A few of the elements in the array that localtime returns are a bit awkward for humans to read. Who would think of the current year in terms of the number of years past 1900? Lets take a look at an example that makes our date and time clearer.
When you run the program, you should see a much more readable date and time like this:
#!/usr/local/bin/perl @months = qw(Jan Feb Mar Apr May Jun Jul Aug Sep Oct Nov Dec); @weekDays = qw(Sun Mon Tue Wed Thu Fri Sat Sun); ($second, $minute, $hour, $dayOfMonth, $month, $yearOffset, $dayOfWeek, $dayOfYear, $daylightSavings) = localtime(); $year = 1900 + $yearOffset; $theTime = "$hour:$minute:$second, $weekDays[$dayOfWeek] $months[$month] $dayOfMonth, $year"; print $theTime;
So what did we do to create this more readable version? First we prepare two arrays with the names of the months and days of the week.
9:14:42, Wed Dec 28, 2005
Since the localtime function returns these elements in values ranging from 0-11 and 0-6 respectively, they are perfect candidates for an array. The value returned by localtime can be used as a numeric address to access the correct element in the array.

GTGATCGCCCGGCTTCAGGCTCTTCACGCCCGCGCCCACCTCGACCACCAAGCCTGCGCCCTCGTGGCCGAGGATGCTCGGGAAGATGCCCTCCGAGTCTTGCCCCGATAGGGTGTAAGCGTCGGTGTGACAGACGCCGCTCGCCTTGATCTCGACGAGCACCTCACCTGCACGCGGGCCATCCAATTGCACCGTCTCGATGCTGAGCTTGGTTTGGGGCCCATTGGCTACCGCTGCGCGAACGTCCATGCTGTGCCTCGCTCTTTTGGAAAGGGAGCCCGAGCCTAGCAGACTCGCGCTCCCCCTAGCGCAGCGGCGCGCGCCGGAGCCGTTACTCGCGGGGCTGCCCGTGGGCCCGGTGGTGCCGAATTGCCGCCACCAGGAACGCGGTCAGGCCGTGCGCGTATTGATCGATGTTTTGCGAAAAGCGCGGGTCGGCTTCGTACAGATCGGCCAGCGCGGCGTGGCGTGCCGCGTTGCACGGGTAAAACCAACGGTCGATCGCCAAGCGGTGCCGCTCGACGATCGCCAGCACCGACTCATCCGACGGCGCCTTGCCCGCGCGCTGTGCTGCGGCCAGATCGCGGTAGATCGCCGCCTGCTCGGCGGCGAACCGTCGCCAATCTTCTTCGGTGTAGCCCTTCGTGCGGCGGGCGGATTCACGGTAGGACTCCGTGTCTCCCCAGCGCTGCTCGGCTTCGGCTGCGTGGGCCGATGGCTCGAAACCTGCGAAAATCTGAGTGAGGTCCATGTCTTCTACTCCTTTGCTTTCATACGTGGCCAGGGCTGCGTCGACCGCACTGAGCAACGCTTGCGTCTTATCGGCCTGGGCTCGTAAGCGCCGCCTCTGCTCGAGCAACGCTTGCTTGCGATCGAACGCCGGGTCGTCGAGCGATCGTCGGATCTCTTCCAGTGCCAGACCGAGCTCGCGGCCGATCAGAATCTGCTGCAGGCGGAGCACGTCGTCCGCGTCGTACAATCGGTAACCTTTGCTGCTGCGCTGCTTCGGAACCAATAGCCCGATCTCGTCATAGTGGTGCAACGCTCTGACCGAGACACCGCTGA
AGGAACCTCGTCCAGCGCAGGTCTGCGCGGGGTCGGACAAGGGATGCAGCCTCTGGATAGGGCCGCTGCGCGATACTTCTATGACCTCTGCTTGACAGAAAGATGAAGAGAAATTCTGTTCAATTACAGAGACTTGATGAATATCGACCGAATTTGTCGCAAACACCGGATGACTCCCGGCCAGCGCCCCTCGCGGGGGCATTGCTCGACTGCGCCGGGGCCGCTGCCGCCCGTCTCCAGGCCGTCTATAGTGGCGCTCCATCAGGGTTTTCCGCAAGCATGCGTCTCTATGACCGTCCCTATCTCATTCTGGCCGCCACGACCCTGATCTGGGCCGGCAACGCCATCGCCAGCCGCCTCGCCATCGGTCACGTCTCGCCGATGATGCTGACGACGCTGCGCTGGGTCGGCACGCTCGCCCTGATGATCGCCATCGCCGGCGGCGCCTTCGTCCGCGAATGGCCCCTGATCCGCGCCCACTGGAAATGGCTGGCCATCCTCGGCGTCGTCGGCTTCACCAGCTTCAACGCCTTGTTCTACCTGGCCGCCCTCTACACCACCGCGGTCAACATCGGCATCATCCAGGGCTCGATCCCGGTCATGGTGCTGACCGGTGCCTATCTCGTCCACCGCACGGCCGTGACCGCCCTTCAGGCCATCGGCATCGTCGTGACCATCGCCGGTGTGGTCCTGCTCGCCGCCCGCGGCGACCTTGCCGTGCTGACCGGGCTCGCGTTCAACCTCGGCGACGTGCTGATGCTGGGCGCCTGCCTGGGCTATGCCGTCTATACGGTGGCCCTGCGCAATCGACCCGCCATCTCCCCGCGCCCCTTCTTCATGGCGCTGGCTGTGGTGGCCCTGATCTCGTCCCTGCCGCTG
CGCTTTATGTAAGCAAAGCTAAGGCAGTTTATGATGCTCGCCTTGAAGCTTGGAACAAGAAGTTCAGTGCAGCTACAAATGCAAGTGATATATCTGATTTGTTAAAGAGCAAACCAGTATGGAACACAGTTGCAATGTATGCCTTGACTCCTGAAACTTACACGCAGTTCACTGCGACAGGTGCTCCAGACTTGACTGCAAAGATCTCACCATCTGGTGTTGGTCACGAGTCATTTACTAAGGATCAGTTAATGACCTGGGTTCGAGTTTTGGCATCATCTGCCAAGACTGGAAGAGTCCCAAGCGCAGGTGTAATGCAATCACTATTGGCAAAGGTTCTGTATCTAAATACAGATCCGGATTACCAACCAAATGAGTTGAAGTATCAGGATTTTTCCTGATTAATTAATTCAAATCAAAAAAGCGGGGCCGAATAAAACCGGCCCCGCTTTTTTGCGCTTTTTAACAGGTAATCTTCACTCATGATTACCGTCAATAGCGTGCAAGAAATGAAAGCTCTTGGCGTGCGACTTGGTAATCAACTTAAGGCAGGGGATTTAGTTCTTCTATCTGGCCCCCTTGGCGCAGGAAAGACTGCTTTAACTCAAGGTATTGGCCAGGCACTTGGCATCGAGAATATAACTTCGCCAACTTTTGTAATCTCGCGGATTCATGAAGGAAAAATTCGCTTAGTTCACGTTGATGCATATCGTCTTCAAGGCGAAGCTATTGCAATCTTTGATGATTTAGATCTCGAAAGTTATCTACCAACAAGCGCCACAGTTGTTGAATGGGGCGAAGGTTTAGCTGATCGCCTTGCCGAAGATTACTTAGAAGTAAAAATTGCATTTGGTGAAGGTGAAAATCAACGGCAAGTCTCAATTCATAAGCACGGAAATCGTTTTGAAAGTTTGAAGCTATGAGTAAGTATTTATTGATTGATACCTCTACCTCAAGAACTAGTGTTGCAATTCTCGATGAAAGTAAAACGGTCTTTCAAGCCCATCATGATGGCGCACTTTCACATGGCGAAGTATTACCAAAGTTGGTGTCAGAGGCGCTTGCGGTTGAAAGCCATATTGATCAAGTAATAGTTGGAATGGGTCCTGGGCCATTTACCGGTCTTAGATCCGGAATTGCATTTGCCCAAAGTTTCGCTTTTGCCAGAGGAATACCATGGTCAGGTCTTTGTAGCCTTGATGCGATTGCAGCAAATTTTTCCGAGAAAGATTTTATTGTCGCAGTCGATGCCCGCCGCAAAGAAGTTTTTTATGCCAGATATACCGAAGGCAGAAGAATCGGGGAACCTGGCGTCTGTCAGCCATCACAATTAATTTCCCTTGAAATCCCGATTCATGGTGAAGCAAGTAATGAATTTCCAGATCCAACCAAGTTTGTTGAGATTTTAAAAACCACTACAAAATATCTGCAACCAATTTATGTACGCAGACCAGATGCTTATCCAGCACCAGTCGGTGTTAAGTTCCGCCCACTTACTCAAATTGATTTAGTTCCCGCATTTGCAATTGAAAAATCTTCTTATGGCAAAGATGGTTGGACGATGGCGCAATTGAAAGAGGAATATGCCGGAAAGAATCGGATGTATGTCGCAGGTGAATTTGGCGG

@months = qw(Jan Feb Mar Apr May Jun Jul Aug Sep Oct Nov Dec); @weekDays = qw(Sun Mon Tue Wed Thu Fri Sat Sun);
The next step is to get all the values from the localtime function. In this example, we're using a little Perl shortcut to automatically place each element in the localtime array into its own variable. We've chosen names so that it's easy to remember which element is which.
We also need to adjust the value of the year. Remember that localtime returns the number of years since 1900, so in order to find the current year, we'll need to add 1900 to the value we're given.
($second, $minute, $hour, $dayOfMonth, $month, $yearOffset, $dayOfWeek, $dayOfYear, $daylightSavings) = localtime();
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$year = 1900 + $yearOffset;